Last night Michael went to fish on a pier 20 minutes north of West Palm. I peeked over the edge of the pier and went for a walk on the beach where I was cut off by a baby sea turtle pushing its way to the water. A shell about the size of a poker chip, it wasn’t scrambling, just moving one flipper after another, seeming to push the sand aside, inching its way along. The hard sand right by the water was the fast track compared to the rolling moguls of the beach, still the creature was plodding slowly, almost hypnotically toward the water. But with the first slap in the face of sea wave, the turtle turned around and headed back. Then thinking better of it, the little life turned back toward the water and let the next wave take it. But the waves seemed to be telling the baby turtle to turn back while there was still time, the waves tried to slap it back up on the beach several times. The turtle tested out swimming, holding its nose above water and then seeing that it could hold its breath, taking its first smooth strokes beneath the surface. Then the ocean flipped it over on its back up on the shore again, feet scratching the air. About this time, I thought to reach for my camera and I considered for a hot second, putting the struggler back up on the beach and staging a photo op. But, I self corrected the aberrant thought. Who was I to interfere in this primal process? And in the second that I looked down to unhook my camera from my belt, it disappeared, sucked into the Atlantic on the adventure of a lifetime.
But what is the expectancy for a baby sea turtle’s lifetime? From up on the pier I had observed the intense traffic flow in the clear water twenty feet below. The turtle was swimming out to greet stingray, needle fish that looked like poles, snook, spanish mackerels and at least one sand shark lurking 30 feet off shore. What were the odds it would make it past the predatory reef, and after that, what were the odds it would survive the night and all the other indigenous critters looking for a snack?
I scoured the beach (camera in hand) for another. I wondered if the turtle was a pioneer from a newly opened nest or a straggler. There had to be more. I searched and then stood my ground, thinking if this was the causeway to the water, I wanted to have an overpass view of the next traveler. Two sisters from Buffalo, now tanned like true Florida natives, walked by in surprisingly transparent white stretch pants and daring V necks. “I saw a baby sea turtle!” I said. One sister answered, “not this time of night, they come out in the morning and go for the light,” she pointed east, “toward the dawn. That’s why they ask us to dim the lights at night up on the road because sometimes they come out at night and get confused. I’ve picked them up on the road up there and brought them down to the water.”
“Oh,” I said, “well, I’m from Cleveland and I’ve never seen one in the wild before, but I know it was a baby.” Which is when I found out they originally from Buffalo. That made us practically neighbors a thousand miles from home.
The one sister smiled (sort of, botox and plastic surgery are like a disease around here), and kindly said, “then you saw something special then,” as they turned to power walk north. I stood around a little longer, flip flops in one hand, camera in the other.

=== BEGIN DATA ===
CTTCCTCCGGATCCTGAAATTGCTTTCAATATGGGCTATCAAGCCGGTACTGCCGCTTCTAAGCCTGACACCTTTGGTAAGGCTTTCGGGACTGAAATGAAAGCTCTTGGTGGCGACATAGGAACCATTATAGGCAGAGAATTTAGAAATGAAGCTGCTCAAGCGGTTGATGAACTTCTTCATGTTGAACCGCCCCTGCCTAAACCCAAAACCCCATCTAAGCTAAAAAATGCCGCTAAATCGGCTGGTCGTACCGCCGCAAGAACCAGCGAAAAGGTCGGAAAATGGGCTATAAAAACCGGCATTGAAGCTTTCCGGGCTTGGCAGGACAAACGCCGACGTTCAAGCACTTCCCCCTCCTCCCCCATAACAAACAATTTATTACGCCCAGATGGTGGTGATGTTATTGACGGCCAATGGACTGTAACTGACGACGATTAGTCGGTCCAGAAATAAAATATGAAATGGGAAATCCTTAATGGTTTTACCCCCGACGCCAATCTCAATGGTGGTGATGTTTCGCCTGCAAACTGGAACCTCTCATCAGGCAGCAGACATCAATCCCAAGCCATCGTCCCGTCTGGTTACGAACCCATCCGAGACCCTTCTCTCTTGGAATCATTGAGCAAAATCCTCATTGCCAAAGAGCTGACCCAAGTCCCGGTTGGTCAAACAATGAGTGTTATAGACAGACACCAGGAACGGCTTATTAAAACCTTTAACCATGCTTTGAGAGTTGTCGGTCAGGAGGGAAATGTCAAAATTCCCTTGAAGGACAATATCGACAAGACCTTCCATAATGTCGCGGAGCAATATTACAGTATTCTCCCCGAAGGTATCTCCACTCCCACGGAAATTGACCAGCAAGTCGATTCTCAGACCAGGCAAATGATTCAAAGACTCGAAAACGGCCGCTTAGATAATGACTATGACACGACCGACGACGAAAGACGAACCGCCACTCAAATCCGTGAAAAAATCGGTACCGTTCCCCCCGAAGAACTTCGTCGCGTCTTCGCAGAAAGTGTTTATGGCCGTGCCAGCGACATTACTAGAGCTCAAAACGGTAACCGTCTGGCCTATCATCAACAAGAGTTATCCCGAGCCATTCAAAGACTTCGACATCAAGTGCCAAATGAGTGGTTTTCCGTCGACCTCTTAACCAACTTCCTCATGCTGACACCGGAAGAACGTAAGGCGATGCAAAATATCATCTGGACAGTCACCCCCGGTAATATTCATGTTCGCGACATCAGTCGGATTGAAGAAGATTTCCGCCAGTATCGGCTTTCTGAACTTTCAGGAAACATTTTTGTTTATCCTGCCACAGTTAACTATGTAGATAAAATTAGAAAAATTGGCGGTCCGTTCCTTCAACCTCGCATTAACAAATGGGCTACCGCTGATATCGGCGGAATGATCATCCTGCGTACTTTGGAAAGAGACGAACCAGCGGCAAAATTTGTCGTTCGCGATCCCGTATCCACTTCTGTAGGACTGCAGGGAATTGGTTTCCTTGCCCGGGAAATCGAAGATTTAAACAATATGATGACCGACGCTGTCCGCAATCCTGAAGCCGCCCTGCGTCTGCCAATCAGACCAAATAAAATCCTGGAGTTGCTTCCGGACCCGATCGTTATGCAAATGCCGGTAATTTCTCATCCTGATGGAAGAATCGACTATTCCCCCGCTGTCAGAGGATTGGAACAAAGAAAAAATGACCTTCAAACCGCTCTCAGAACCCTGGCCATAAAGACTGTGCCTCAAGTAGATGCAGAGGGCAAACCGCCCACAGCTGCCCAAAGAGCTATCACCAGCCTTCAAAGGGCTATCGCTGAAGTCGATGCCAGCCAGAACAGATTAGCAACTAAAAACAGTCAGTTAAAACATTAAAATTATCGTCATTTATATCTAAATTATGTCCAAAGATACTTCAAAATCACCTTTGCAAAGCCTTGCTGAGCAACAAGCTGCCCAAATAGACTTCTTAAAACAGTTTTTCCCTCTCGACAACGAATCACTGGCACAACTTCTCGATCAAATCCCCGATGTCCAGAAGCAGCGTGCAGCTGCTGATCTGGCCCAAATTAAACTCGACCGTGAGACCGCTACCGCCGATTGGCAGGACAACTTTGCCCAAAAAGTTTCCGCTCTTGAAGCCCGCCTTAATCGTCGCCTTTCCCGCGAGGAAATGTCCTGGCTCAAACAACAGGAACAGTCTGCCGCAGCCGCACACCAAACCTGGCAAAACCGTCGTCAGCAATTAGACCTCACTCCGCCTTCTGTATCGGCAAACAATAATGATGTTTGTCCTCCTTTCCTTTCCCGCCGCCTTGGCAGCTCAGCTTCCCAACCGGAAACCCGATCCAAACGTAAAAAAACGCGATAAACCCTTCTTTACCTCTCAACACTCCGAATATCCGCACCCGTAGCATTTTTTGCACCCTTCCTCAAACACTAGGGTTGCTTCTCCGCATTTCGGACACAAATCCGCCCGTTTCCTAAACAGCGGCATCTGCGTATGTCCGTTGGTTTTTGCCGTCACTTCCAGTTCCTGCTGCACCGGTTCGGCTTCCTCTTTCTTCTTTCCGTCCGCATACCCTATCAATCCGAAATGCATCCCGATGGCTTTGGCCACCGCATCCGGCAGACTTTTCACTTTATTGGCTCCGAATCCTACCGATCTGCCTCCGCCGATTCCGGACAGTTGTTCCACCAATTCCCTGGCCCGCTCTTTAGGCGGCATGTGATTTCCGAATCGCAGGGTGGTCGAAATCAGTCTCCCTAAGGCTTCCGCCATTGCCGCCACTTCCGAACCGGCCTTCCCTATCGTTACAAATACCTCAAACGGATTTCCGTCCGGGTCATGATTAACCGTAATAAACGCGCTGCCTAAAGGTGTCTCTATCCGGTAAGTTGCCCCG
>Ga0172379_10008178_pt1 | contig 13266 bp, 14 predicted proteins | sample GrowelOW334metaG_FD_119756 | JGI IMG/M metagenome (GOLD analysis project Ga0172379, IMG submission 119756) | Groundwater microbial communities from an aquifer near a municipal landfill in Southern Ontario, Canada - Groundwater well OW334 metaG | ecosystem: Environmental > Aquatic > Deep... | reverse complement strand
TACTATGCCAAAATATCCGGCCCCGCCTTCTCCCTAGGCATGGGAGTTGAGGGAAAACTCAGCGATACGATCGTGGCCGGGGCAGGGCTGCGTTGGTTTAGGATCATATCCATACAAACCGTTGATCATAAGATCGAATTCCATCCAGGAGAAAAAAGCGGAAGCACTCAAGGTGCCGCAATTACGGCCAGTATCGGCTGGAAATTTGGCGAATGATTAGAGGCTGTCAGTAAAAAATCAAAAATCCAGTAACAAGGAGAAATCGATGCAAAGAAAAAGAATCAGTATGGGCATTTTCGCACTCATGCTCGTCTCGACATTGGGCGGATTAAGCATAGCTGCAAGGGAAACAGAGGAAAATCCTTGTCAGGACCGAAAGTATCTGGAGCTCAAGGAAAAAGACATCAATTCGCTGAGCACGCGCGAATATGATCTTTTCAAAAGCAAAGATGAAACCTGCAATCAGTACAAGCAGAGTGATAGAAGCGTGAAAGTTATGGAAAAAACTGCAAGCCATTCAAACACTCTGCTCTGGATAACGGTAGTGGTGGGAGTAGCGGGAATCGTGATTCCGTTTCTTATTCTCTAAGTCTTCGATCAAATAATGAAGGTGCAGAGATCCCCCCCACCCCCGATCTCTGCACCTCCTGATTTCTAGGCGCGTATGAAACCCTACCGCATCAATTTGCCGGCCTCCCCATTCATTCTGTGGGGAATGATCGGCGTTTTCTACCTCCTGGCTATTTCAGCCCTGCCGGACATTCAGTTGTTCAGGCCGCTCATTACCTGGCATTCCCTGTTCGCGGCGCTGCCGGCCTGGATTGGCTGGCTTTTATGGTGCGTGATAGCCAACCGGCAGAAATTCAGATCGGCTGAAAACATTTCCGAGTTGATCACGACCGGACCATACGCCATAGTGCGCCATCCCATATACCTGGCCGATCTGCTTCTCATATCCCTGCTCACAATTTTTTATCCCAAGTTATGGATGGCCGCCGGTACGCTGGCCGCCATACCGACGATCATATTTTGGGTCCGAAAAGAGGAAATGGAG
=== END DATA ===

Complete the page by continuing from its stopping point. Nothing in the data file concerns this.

That was it. I’d seen something special. No re-runs. No TIVO, no on-demand. No snap shot to take home for the fridge. A one time thing. The kind nature dishes out occasionally. A sign. Sign of . . . what else could that baby turtle confronting the ocean be but a sign of hope? Odds of survival to adulthood being what they are, the turtle’s dogged tenacity was reassuring. Hopeful.
And I immediately tried to assign that sign of hope to someone I thought needed it. Maybe I saw this and it was a sign of hope for one of the grandkids, that they would go on to greatness? Was it a sign of hope that Michael’s kids would have a good year at school? A sign of hope for his triathalon next week? For my friend who needs a little hope in her life?
One other time, walking across Case Western Reserve's urban campus, an eagle or falcon landed practically at my feet and sat for a full minute looking me in the eye. A young Asian student was standing beside me. When the bird (with a wing span of a station wagon) took off with a mouse or mole in its talons, I turned to her and said, “That was a sign.” She had limited English and looked at me like I was crazy, “Bird,” she said. “Yes, but a sign,” I replied. “Bird,” she corrected. And we went back and forth like that a couple more rounds. I obsessed about that encounter for months – checking out bird books to identify it, looking up native American symbols and discovered that eagles were a sign of strength. Since I was trying to establish myself as an independent poet and extricating myself from an unhealthy relationship, nature had given me just want I needed. A bold sign of strength, out of context in the city, coming to show me how to be courageous. And I so needed it at the time.
Last night, I wasn't feeling low on hope, but no one else saw the turtle,(thankfully, not a bird of prey) so I guess the sign was meant for me. I can tuck it in my wallet, behind the pictures of loved ones, an image to be slipped out the next time I need a little hope – that baby sea turtle, inching along off schedule into a perilous future. Surviving.